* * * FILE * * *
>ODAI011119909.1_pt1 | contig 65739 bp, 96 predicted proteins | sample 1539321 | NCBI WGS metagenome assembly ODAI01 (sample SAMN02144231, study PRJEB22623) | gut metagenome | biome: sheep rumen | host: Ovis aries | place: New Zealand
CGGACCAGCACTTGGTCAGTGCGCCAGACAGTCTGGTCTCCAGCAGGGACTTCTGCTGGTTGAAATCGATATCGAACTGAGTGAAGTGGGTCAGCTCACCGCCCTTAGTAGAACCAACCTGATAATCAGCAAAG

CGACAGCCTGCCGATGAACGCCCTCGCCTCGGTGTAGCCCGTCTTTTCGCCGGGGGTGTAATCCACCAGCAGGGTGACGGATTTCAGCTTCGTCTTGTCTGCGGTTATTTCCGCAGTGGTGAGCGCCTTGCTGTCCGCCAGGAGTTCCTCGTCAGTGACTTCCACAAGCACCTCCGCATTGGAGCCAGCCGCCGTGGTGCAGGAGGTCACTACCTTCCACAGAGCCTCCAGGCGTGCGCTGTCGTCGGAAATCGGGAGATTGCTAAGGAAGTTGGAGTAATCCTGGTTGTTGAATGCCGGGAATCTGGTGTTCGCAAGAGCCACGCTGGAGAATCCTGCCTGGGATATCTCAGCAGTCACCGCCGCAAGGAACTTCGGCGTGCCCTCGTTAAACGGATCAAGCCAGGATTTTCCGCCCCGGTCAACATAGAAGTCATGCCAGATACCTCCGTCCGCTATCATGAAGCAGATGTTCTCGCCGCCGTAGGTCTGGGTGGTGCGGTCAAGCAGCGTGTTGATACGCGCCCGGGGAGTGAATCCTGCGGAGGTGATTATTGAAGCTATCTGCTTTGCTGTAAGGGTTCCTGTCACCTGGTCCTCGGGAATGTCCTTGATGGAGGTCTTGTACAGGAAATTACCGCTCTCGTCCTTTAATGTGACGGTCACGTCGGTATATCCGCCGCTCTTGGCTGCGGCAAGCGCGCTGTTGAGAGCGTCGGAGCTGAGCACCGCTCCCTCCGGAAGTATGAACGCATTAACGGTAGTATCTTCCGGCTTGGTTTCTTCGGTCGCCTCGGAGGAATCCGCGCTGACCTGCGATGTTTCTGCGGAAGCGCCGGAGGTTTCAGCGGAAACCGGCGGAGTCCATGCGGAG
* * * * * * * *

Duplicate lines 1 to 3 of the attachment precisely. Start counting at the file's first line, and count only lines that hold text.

>ODAI011119909.1_pt1 | contig 65739 bp, 96 predicted proteins | sample 1539321 | NCBI WGS metagenome assembly ODAI01 (sample SAMN02144231, study PRJEB22623) | gut metagenome | biome: sheep rumen | host: Ovis aries | place: New Zealand
CGGACCAGCACTTGGTCAGTGCGCCAGACAGTCTGGTCTCCAGCAGGGACTTCTGCTGGTTGAAATCGATATCGAACTGAGTGAAGTGGGTCAGCTCACCGCCCTTAGTAGAACCAACCTGATAATCAGCAAAG

CGACAGCCTGCCGATGAACGCCCTCGCCTCGGTGTAGCCCGTCTTTTCGCCGGGGGTGTAATCCACCAGCAGGGTGACGGATTTCAGCTTCGTCTTGTCTGCGGTTATTTCCGCAGTGGTGAGCGCCTTGCTGTCCGCCAGGAGTTCCTCGTCAGTGACTTCCACAAGCACCTCCGCATTGGAGCCAGCCGCCGTGGTGCAGGAGGTCACTACCTTCCACAGAGCCTCCAGGCGTGCGCTGTCGTCGGAAATCGGGAGATTGCTAAGGAAGTTGGAGTAATCCTGGTTGTTGAATGCCGGGAATCTGGTGTTCGCAAGAGCCACGCTGGAGAATCCTGCCTGGGATATCTCAGCAGTCACCGCCGCAAGGAACTTCGGCGTGCCCTCGTTAAACGGATCAAGCCAGGATTTTCCGCCCCGGTCAACATAGAAGTCATGCCAGATACCTCCGTCCGCTATCATGAAGCAGATGTTCTCGCCGCCGTAGGTCTGGGTGGTGCGGTCAAGCAGCGTGTTGATACGCGCCCGGGGAGTGAATCCTGCGGAGGTGATTATTGAAGCTATCTGCTTTGCTGTAAGGGTTCCTGTCACCTGGTCCTCGGGAATGTCCTTGATGGAGGTCTTGTACAGGAAATTACCGCTCTCGTCCTTTAATGTGACGGTCACGTCGGTATATCCGCCGCTCTTGGCTGCGGCAAGCGCGCTGTTGAGAGCGTCGGAGCTGAGCACCGCTCCCTCCGGAAGTATGAACGCATTAACGGTAGTATCTTCCGGCTTGGTTTCTTCGGTCGCCTCGGAGGAATCCGCGCTGACCTGCGATGTTTCTGCGGAAGCGCCGGAGGTTTCAGCGGAAACCGGCGGAGTCCATGCGGAG